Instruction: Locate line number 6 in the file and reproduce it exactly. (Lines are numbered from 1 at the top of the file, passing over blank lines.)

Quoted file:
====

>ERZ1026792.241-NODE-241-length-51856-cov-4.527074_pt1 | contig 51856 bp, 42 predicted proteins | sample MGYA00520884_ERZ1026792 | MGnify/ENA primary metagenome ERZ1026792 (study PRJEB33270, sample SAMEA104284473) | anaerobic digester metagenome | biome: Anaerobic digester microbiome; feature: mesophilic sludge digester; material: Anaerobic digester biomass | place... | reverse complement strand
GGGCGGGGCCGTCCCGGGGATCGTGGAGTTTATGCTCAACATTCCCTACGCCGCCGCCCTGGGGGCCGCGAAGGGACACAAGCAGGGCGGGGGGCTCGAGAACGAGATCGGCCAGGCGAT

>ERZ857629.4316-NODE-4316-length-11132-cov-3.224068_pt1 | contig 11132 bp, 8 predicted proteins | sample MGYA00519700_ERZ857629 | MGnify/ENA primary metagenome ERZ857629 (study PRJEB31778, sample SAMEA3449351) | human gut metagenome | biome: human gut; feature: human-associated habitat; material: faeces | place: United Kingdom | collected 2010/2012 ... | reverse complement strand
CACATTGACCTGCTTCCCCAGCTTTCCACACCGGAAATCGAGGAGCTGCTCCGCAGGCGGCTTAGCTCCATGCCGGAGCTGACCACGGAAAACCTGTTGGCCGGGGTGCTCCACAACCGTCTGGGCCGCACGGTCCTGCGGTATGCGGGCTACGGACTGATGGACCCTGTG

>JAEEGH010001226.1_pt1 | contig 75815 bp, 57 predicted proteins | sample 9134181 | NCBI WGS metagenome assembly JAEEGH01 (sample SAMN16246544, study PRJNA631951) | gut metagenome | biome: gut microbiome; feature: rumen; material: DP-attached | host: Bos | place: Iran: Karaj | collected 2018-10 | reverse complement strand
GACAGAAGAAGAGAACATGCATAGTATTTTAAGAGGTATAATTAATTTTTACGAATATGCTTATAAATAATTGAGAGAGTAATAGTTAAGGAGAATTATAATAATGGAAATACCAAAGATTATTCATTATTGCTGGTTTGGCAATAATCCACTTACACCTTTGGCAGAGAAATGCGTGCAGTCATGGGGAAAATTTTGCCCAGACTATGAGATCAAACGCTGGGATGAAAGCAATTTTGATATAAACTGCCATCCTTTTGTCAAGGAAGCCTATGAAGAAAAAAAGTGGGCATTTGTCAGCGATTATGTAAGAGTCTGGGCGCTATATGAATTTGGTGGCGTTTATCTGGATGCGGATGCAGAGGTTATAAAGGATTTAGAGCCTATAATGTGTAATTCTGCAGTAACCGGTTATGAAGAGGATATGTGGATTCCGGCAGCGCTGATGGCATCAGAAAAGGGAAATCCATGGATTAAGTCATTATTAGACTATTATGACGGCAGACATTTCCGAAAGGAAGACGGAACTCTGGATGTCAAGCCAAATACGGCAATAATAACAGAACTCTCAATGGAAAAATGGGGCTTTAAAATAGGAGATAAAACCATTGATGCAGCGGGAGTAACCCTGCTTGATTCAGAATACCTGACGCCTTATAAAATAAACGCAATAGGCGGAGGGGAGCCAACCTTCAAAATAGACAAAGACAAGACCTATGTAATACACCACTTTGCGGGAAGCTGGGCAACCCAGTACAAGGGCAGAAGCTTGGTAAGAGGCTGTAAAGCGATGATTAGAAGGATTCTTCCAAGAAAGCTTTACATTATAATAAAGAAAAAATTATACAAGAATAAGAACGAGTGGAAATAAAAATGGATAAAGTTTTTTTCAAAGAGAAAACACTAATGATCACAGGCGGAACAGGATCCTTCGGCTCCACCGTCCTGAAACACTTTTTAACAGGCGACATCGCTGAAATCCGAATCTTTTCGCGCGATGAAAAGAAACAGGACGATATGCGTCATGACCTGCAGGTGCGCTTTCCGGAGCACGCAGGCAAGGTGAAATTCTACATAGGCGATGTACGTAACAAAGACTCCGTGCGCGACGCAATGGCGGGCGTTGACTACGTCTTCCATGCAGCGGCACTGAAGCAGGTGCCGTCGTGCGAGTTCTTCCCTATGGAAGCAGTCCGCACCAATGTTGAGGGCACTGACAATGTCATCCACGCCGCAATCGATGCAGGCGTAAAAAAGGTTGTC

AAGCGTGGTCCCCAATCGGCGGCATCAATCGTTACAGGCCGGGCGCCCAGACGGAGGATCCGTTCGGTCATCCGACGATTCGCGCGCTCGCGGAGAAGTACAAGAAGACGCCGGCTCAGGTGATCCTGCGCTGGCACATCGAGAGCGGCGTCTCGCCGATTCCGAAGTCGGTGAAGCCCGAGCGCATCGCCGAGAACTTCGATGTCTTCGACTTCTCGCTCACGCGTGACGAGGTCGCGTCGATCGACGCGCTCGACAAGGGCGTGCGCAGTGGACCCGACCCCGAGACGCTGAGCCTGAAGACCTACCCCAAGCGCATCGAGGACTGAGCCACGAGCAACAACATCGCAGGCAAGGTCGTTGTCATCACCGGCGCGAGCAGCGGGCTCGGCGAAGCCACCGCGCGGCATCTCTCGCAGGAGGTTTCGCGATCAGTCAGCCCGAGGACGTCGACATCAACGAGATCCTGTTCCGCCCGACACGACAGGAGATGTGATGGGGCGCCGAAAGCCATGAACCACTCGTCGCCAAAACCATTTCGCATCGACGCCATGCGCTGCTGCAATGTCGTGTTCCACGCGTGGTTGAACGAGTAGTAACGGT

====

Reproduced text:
GACAGAAGAAGAGAACATGCATAGTATTTTAAGAGGTATAATTAATTTTTACGAATATGCTTATAAATAATTGAGAGAGTAATAGTTAAGGAGAATTATAATAATGGAAATACCAAAGATTATTCATTATTGCTGGTTTGGCAATAATCCACTTACACCTTTGGCAGAGAAATGCGTGCAGTCATGGGGAAAATTTTGCCCAGACTATGAGATCAAACGCTGGGATGAAAGCAATTTTGATATAAACTGCCATCCTTTTGTCAAGGAAGCCTATGAAGAAAAAAAGTGGGCATTTGTCAGCGATTATGTAAGAGTCTGGGCGCTATATGAATTTGGTGGCGTTTATCTGGATGCGGATGCAGAGGTTATAAAGGATTTAGAGCCTATAATGTGTAATTCTGCAGTAACCGGTTATGAAGAGGATATGTGGATTCCGGCAGCGCTGATGGCATCAGAAAAGGGAAATCCATGGATTAAGTCATTATTAGACTATTATGACGGCAGACATTTCCGAAAGGAAGACGGAACTCTGGATGTCAAGCCAAATACGGCAATAATAACAGAACTCTCAATGGAAAAATGGGGCTTTAAAATAGGAGATAAAACCATTGATGCAGCGGGAGTAACCCTGCTTGATTCAGAATACCTGACGCCTTATAAAATAAACGCAATAGGCGGAGGGGAGCCAACCTTCAAAATAGACAAAGACAAGACCTATGTAATACACCACTTTGCGGGAAGCTGGGCAACCCAGTACAAGGGCAGAAGCTTGGTAAGAGGCTGTAAAGCGATGATTAGAAGGATTCTTCCAAGAAAGCTTTACATTATAATAAAGAAAAAATTATACAAGAATAAGAACGAGTGGAAATAAAAATGGATAAAGTTTTTTTCAAAGAGAAAACACTAATGATCACAGGCGGAACAGGATCCTTCGGCTCCACCGTCCTGAAACACTTTTTAACAGGCGACATCGCTGAAATCCGAATCTTTTCGCGCGATGAAAAGAAACAGGACGATATGCGTCATGACCTGCAGGTGCGCTTTCCGGAGCACGCAGGCAAGGTGAAATTCTACATAGGCGATGTACGTAACAAAGACTCCGTGCGCGACGCAATGGCGGGCGTTGACTACGTCTTCCATGCAGCGGCACTGAAGCAGGTGCCGTCGTGCGAGTTCTTCCCTATGGAAGCAGTCCGCACCAATGTTGAGGGCACTGACAATGTCATCCACGCCGCAATCGATGCAGGCGTAAAAAAGGTTGTC